I had many thoughts after I watched the four hour, seventeen minute Che biopic. I enjoyed the movie very much, but because I felt I’m somewhat biased, I wanted to know what people thought about it. Would people's opinions be based on what they thought of the movie or what they thought of Che (or, for that matter, Steven Soderbergh and Benicio Del Toro)?
Did people who proclaimed it great do so because it’s a great story or a great film? Did the people who hate it have their own ulterior motives? I also wondered if I would like it myself if I saw it again.
Che, like Spike Lee’s Malcolm X, was probably a very hard movie to make. Movies about political icons seem to bring out the worst in people. People are overly passionate on both sides of the fence and on top of that, there's a multitude of critics who are quick to knock down any iconic figure of the far left. Serial killers get better treatment by the press. A journalist from PBS interviewed me during the intermission of the movie when I went to see the film. Most of his questions were asked in a condescending tone: “What do you know about Che other than the image we see on the t-shirt?” and "Is Che relevant today?" Duh…I don’t know, is oppression relevant today?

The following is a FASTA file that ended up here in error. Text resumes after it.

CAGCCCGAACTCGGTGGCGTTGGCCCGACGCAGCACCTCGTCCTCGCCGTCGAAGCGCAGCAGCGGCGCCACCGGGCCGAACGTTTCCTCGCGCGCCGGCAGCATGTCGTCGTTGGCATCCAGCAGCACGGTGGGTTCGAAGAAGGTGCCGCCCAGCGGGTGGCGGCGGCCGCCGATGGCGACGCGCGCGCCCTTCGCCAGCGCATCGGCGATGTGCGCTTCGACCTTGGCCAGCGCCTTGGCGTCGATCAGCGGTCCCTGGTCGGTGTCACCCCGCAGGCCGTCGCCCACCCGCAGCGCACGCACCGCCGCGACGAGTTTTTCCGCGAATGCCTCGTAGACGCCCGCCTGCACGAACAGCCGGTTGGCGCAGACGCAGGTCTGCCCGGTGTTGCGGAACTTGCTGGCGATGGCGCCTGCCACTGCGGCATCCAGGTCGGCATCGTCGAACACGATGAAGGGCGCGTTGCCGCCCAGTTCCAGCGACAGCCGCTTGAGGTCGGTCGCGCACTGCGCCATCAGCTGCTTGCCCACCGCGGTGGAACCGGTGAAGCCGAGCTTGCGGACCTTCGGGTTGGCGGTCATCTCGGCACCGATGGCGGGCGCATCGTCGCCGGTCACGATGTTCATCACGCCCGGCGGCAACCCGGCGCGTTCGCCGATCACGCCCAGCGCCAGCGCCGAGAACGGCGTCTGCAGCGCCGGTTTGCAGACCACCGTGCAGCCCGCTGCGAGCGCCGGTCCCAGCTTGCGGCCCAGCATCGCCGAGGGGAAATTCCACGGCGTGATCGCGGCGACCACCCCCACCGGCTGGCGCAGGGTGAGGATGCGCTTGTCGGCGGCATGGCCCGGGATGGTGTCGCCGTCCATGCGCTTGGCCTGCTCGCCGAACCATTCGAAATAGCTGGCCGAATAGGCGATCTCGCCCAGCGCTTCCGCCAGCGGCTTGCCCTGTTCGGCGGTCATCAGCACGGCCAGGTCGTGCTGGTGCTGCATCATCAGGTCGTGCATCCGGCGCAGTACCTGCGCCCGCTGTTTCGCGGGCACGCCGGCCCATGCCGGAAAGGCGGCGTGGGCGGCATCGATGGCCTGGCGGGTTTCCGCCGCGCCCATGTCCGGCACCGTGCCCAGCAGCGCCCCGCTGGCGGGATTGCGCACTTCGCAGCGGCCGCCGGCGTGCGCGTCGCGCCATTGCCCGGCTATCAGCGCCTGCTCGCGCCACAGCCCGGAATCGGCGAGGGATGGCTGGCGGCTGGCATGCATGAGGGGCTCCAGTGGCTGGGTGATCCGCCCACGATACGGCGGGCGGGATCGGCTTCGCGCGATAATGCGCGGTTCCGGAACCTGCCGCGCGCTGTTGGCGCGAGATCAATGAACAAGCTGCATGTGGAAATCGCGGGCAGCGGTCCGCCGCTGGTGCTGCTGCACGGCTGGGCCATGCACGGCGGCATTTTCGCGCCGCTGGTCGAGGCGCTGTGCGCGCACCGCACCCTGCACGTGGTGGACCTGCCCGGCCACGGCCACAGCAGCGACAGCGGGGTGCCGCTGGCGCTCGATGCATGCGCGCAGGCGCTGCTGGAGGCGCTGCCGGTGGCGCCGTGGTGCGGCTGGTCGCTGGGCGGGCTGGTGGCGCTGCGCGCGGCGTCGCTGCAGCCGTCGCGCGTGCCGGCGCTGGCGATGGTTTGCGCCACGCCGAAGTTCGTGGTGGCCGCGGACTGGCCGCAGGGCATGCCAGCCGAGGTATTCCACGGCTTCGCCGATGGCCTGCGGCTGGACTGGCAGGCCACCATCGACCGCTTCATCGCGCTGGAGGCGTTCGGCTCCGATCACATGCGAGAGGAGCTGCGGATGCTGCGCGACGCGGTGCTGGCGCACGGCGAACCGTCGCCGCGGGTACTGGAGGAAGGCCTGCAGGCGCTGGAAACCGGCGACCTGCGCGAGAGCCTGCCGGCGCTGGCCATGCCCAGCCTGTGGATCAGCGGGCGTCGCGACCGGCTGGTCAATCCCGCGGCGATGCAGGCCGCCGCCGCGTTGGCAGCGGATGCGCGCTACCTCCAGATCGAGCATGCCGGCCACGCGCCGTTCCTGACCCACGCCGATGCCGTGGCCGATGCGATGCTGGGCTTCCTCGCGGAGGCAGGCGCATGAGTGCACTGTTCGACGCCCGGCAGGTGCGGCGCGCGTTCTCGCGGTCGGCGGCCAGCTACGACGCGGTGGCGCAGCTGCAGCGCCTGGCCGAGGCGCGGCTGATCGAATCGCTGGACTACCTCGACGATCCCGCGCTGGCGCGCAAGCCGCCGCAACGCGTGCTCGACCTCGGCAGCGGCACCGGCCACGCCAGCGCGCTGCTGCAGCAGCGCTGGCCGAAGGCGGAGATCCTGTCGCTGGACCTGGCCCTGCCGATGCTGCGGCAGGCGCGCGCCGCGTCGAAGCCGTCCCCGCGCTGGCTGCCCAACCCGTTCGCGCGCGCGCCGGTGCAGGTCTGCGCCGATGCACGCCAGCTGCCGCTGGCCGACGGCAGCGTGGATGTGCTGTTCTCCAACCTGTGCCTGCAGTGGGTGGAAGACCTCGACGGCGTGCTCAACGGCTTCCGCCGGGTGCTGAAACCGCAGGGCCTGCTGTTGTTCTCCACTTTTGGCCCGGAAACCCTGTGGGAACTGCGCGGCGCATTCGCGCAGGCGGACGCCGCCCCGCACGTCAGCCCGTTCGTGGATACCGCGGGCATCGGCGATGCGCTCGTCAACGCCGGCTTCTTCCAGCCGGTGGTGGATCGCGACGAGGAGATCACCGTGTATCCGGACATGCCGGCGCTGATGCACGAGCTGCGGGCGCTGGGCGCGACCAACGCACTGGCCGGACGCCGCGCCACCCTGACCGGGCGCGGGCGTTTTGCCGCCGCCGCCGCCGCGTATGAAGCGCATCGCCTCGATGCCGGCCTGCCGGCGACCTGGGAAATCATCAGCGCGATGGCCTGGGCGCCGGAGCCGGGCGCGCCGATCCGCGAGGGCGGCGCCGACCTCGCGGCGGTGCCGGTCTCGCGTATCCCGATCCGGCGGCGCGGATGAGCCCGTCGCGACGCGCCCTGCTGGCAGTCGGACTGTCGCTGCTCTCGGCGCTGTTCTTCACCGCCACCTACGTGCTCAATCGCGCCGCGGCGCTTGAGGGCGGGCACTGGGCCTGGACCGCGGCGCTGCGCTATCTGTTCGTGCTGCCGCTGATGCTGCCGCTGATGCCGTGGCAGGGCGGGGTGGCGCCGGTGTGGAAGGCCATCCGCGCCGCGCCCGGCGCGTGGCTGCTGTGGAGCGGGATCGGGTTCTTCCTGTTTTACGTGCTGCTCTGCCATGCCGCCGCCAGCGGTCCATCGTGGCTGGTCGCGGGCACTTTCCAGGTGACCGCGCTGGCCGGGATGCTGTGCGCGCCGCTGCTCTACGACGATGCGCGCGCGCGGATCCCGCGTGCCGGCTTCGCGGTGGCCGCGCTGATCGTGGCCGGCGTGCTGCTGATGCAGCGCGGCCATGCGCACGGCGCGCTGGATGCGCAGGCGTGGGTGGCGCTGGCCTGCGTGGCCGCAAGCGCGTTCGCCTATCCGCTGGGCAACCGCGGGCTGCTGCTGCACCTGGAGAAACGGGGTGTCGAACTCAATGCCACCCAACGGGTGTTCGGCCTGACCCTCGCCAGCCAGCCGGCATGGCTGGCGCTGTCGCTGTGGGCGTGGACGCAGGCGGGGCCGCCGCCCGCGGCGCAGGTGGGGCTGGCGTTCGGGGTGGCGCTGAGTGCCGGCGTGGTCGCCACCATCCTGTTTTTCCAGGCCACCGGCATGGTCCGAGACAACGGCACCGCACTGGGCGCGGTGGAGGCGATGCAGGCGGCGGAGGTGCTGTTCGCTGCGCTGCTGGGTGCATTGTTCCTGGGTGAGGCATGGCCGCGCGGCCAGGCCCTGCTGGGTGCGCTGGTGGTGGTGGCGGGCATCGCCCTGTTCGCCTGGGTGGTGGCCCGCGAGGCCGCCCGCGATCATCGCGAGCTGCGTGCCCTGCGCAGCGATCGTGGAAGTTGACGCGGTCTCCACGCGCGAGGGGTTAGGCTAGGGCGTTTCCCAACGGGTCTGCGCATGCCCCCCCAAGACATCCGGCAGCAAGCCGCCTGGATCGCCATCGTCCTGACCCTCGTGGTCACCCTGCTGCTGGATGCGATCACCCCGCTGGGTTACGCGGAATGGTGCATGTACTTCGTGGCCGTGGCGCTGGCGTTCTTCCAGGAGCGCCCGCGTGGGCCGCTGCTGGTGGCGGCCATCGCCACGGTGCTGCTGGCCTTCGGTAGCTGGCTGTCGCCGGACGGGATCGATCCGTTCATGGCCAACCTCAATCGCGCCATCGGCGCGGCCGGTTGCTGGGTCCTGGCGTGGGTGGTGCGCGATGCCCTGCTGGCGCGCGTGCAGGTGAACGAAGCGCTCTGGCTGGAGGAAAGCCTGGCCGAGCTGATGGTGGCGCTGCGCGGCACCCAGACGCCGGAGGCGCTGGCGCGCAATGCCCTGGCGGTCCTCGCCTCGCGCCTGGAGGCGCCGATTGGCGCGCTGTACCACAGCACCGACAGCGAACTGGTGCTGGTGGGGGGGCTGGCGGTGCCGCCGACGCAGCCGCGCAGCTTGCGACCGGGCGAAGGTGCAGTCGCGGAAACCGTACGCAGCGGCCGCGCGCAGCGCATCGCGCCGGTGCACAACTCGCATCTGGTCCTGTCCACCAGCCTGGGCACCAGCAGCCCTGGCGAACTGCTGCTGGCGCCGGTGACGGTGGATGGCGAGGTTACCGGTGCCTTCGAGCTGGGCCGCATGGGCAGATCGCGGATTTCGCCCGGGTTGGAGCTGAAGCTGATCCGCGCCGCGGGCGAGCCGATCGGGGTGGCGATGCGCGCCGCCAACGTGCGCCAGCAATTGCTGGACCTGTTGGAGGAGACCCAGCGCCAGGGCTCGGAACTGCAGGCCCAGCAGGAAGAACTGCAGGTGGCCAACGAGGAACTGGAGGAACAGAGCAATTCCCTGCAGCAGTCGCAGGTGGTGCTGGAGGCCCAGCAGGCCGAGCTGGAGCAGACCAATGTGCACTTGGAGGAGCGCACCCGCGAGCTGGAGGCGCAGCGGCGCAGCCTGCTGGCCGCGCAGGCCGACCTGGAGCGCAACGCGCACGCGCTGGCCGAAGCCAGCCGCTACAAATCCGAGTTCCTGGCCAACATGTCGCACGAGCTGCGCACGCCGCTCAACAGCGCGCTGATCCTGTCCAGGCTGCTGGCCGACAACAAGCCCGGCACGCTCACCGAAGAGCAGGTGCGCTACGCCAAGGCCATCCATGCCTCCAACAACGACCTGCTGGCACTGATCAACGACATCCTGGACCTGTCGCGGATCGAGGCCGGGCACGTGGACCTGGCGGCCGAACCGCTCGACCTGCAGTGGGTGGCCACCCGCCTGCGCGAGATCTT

The reviews of the movies weren’t too glowing. Most of them were of the garden variety. I loved the reviewers who stated that the film was both "too long" and “didn’t give enough of Che was really about.” Really, did we want to sit through a ten-hour movie next time?
The other complaint was that it was mostly in Spanish. Along with the length of the film(s), this really turned off many of the Academy, who didn’t even give the film a blink during the Oscars. Made me wonder how well Slumdog Millionaire, which is a great fim, would have done if the actors spoke in Marathi, Urdu or Hindi. Michael Russnow from Huffington Post summed that mentality best:
Si Para Usted is a well put together compilation of Cuban artists from 1970-1980. The now legendary artists such as Irakere, Los Van Van and Juan Pablo Torres were the new wave of Cuban music that broke away from the traditional Cuban sound and started their own thing. Influenced by the sounds that were prominent at that time (Jazz, Afro-Beat, Rock, Funk and Brazilian Tropicalia), this compilation shows a hip side of Cuba that may not be known to many people, especially those who think Cuban music is played strictly by little old men dressed in Guayaberas. (Thanks, Wim Wenders & Ry Cooder!)
Here is a video of Irakere playing a red-hot version of “Bacalao Con Pan,” which is the second track on Si Para Usted. The thing that strikes me about the video is that although the Puertorriqueños were already doing this sort of music in New York for many years, Irakere style had an Afro-Beat feel to it. Most of the funkier tracks on this compilation have that same African vibe as well. Also, the drummer is playing on a trap set, which was pretty rare for the time.